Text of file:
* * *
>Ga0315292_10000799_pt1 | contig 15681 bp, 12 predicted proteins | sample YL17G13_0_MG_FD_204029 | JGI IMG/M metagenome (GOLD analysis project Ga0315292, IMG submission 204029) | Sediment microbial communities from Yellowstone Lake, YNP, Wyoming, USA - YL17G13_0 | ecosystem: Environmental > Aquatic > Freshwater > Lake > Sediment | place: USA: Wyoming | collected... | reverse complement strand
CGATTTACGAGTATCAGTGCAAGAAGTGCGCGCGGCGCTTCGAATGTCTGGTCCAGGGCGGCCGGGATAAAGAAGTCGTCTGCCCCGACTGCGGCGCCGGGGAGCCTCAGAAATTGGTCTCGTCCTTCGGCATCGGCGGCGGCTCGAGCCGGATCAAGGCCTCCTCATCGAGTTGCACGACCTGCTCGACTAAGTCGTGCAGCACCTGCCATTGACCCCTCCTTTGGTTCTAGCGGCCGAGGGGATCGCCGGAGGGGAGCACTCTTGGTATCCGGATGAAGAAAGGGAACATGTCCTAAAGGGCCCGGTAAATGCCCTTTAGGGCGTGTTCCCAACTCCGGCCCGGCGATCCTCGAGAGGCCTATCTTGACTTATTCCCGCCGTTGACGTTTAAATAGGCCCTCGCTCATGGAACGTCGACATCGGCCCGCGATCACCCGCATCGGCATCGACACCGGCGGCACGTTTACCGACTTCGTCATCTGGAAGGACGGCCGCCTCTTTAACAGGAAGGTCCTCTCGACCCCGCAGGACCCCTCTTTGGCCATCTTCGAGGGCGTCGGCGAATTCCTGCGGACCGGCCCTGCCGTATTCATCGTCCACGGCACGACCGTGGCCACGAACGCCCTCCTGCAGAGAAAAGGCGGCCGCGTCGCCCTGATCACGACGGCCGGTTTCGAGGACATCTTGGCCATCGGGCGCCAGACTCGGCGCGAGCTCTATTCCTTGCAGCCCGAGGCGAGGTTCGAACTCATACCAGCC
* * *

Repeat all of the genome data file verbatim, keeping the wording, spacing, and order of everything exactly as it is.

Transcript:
>Ga0315292_10000799_pt1 | contig 15681 bp, 12 predicted proteins | sample YL17G13_0_MG_FD_204029 | JGI IMG/M metagenome (GOLD analysis project Ga0315292, IMG submission 204029) | Sediment microbial communities from Yellowstone Lake, YNP, Wyoming, USA - YL17G13_0 | ecosystem: Environmental > Aquatic > Freshwater > Lake > Sediment | place: USA: Wyoming | collected... | reverse complement strand
CGATTTACGAGTATCAGTGCAAGAAGTGCGCGCGGCGCTTCGAATGTCTGGTCCAGGGCGGCCGGGATAAAGAAGTCGTCTGCCCCGACTGCGGCGCCGGGGAGCCTCAGAAATTGGTCTCGTCCTTCGGCATCGGCGGCGGCTCGAGCCGGATCAAGGCCTCCTCATCGAGTTGCACGACCTGCTCGACTAAGTCGTGCAGCACCTGCCATTGACCCCTCCTTTGGTTCTAGCGGCCGAGGGGATCGCCGGAGGGGAGCACTCTTGGTATCCGGATGAAGAAAGGGAACATGTCCTAAAGGGCCCGGTAAATGCCCTTTAGGGCGTGTTCCCAACTCCGGCCCGGCGATCCTCGAGAGGCCTATCTTGACTTATTCCCGCCGTTGACGTTTAAATAGGCCCTCGCTCATGGAACGTCGACATCGGCCCGCGATCACCCGCATCGGCATCGACACCGGCGGCACGTTTACCGACTTCGTCATCTGGAAGGACGGCCGCCTCTTTAACAGGAAGGTCCTCTCGACCCCGCAGGACCCCTCTTTGGCCATCTTCGAGGGCGTCGGCGAATTCCTGCGGACCGGCCCTGCCGTATTCATCGTCCACGGCACGACCGTGGCCACGAACGCCCTCCTGCAGAGAAAAGGCGGCCGCGTCGCCCTGATCACGACGGCCGGTTTCGAGGACATCTTGGCCATCGGGCGCCAGACTCGGCGCGAGCTCTATTCCTTGCAGCCCGAGGCGAGGTTCGAACTCATACCAGCC